Ranking All The Songs from the St. Elmo’s Fire Soundtrack

St. Elmo's Fire

Some of the biggest film stars of the 80s starred in this 1985 movie including Andie MacDowell, Mare Winningham, Rob Lowe, and Judd Nelson. The plot is about a group of friends who just graduated college in Washington DC and are struggling to find their place in the ever-changing world. Like many of us, the songs listened to during pivotal moments in our lives are capture where we are and what we’re feeling. Joel Schumacher wrote and directed the movie and David Foster did the music. Together, they blended scenes that would have not have such an impact without music. This is a ranking of all the songs from the St. Elmo’s Soundtrack.

10. If You Turn Away – Vikki Moss


Kirby’s crush throughout the movie takes a lot of twists and turns. Many scenes are him trying desperately to impress her and it never seems to go the way he hopes. When this song plays, he is at the party he created specifically for her and she never shows up. As the song continues, another couple with a series of issues, Wendy Beamish played by Mare Winningham, and Billy Hicks played by Rob Lowe discuss the status of the relationship. However, she is at the party with someone else.

9. Shake Down – Billy Squier


One of the ongoing themes in the movie is whether or not Kevin is gay. So, it’s natural that there is no palpable tension between him and Leslie played by Ally Sheedy. After her long-term boyfriend comes home with a gift, he leaves the house and runs into a sex worker. She pointedly asks him about his sexuality as this song starts. He gives her as little information and walks off. The song Shake Down is echoing from a nearby bar which lends to the atmosphere of the scene.

8. Saved My Life – Fee Waybill


Just before this song starts there is a long scene at the St. Elmo’s bar with Billy Hicks played by Rob Lowe on The Saxophone. The song abruptly ends when he sees who he’s with and he dives off the bar and starts a fight. Everyone exits the bar and Hicks unleashes on everyone. His friends try to calm him down. Eventually, he makes up with his other half and the music starts to play. One of the reasons this song works so well in the soundtrack is that it keeps the scene from getting too dark because as it starts two other characters make light-hearted jokes.

7. This Time Was Right – J. Anderson


Kirby is always trying to figure out ways to impress Dale throughout the movie. Right before this song plays, he steps out of a limo and tries to convince her that he can throw an impressive party at the home of his boss. The song comes to the forefront as the party begins and all his friends come in and start giving him some concerned advice and jabs about his unattainable crush.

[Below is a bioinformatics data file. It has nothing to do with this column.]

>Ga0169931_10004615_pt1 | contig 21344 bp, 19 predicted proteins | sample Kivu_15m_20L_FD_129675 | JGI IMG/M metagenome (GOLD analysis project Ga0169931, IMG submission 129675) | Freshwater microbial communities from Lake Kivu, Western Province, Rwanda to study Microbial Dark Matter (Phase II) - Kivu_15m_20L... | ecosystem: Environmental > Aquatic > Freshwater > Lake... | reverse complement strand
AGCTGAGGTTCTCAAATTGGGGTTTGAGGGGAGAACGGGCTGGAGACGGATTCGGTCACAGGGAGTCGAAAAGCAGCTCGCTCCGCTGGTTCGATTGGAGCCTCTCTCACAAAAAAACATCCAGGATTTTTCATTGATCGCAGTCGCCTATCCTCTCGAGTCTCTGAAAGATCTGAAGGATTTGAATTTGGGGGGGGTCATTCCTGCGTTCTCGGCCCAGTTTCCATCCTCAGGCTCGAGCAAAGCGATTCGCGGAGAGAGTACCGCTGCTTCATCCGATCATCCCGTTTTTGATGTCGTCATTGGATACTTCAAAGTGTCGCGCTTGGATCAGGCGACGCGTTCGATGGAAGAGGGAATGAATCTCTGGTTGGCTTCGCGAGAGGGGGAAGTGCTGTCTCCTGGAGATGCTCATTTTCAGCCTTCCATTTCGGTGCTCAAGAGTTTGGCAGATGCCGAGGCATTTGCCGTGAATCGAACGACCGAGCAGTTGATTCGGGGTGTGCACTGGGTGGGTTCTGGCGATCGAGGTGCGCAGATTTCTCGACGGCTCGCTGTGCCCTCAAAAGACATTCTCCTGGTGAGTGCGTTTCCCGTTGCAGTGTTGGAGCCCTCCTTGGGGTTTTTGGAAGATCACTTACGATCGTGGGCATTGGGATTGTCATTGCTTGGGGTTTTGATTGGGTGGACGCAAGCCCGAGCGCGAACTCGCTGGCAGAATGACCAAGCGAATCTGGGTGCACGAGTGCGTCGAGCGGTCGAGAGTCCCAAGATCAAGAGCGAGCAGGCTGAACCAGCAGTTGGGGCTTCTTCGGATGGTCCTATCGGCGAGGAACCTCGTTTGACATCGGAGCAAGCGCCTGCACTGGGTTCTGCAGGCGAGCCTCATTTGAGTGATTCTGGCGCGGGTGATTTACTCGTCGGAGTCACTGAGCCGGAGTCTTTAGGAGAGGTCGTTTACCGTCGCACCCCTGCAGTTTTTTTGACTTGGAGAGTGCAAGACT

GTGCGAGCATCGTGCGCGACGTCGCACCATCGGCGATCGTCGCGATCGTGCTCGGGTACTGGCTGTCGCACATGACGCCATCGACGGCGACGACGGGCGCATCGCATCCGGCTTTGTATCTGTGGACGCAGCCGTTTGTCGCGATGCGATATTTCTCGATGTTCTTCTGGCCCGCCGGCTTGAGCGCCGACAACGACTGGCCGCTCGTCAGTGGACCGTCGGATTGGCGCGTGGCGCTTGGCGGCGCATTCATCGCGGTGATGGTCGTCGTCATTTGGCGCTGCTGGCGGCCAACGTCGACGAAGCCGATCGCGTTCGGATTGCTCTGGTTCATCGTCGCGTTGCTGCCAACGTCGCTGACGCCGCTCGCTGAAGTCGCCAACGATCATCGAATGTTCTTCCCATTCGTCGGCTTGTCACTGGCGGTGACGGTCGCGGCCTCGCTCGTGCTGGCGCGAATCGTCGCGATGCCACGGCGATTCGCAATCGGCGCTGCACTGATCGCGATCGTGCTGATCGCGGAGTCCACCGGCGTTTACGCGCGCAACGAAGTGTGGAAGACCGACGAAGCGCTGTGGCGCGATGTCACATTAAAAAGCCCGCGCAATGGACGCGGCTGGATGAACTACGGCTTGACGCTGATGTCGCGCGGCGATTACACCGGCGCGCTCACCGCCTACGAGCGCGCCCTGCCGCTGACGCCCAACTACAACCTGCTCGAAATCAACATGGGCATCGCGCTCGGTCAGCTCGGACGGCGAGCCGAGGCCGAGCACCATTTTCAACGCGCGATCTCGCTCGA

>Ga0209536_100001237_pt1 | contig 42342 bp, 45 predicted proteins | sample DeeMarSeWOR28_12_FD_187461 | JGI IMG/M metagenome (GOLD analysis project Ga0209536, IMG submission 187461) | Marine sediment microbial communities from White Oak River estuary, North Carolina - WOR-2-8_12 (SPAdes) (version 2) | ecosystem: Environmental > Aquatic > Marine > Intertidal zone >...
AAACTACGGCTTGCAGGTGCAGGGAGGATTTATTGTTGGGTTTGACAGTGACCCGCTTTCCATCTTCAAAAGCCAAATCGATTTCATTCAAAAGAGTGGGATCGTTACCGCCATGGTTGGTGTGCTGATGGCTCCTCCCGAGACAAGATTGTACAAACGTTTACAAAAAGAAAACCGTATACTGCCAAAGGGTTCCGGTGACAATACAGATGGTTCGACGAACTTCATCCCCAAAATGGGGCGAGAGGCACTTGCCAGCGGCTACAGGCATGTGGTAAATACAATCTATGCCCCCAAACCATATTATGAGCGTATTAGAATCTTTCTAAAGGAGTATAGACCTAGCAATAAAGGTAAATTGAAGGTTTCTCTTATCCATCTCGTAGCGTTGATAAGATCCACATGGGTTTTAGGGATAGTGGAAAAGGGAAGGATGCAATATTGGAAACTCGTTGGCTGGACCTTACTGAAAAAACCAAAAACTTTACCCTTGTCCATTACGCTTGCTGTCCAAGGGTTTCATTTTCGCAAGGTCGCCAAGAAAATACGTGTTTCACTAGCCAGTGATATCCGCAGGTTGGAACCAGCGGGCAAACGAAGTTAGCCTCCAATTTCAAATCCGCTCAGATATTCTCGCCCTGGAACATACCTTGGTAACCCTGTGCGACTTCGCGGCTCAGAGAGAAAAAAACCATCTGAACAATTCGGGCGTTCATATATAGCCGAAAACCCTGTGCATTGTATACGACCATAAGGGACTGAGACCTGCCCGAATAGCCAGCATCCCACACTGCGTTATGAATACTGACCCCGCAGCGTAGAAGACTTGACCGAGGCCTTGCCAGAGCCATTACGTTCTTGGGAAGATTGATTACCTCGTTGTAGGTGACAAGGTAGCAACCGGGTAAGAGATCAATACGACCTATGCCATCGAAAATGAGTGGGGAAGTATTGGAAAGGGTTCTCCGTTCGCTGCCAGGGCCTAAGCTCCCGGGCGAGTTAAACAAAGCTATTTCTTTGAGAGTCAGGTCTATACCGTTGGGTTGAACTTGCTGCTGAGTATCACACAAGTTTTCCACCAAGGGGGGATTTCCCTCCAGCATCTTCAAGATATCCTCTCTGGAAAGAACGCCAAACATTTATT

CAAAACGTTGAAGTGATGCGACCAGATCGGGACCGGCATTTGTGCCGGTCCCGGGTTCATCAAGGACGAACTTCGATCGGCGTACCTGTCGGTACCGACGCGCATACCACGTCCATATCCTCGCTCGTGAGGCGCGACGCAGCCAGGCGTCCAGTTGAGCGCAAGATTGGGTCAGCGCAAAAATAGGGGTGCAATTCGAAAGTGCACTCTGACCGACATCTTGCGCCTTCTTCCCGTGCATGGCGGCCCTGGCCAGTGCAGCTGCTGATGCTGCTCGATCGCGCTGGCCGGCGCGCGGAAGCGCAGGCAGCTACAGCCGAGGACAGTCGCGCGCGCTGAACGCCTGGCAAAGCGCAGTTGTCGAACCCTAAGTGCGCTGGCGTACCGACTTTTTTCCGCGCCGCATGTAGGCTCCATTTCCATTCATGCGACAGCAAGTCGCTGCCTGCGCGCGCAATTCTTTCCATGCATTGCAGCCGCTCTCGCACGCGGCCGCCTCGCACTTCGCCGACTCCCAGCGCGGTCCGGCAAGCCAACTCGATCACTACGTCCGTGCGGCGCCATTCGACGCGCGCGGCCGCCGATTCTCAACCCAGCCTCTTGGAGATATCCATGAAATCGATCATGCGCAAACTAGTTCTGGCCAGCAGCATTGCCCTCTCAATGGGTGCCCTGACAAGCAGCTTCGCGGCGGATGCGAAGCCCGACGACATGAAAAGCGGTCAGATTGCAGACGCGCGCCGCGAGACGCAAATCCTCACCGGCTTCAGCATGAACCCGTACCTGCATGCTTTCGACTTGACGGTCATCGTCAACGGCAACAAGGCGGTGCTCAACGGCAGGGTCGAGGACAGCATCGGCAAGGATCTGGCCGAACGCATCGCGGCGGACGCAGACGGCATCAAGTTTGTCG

6. Young and Innocent – Elepfante


The scene opens with a heated discussion between Kevin and Leslie. Since there are so many characters the scene fades into another scene with Kevin. Kirby tends to be the one Kevin bounces everything off from and in this scene he is discussing his plans to work part-time at a law school. The pair walk by St. Elmo’s bar and talk about how everything in life changes.

5. Stressed Out (Close To The Edge) – Airplay


Right before this song starts, Kirby was just left at a restaurant by the woman he has a huge crush on. You hear a few quick bars of the song before the movie shifts to another pair of characters. Even with only a few bars in the scene, it gives a touch more urgency to the feelings he has for Dale. While he is at the laundromat with his friend Kevin he even makes the rash decision to go to medical school to be a doctor.

4. Love Theme From St. Elmo’s Fire (For Just A Moment) – David Foster


One of the things Joel Schumacher does well in the film shows the realness of the character’s emotions. He was one of the co-writers of the script and when watching the film they are so real they seem to walk off the screen. When this song plays the immediacy of the scene is well represented.

3. Georgetown – David Foster


There are many similarities to the next song on this list. However, for this song the brass section is much heavier. There’s also a brightness that is absent from the other. The song works well in the movie about a group of up and comings newly graduated from college.

2. Love Theme From St. Elmo’s Fire (Instrumental) – David Foster


This song captures the feeling of the 80s effortlessly. When you listen to it, you hear all of the elements that made music from this decade stand out. It’s heavy on the synthesizer and the strings in the song sound more synthesizer than traditional. The addition of the saxophone gives it a timeless feel that allowed it to be one of the best movie theme songs from the decade. Moviegoers will hear the song in the opening credits as well as the end credits.

1. St. Elmo’s Fire (Man In Motion) – John Parr


There is quite a lot going on in this scene. First, Kirby runs into someone who he knew from Georgetown University, Dale played by Andie McDowell. There is a slow fade to a bar where everyone hangs out that is also the title of the movie. Finishing off the character development, six of the main characters are walking into the bar talking about the ups and downs in their life. Kirby walks in as the song ends to start his shift.

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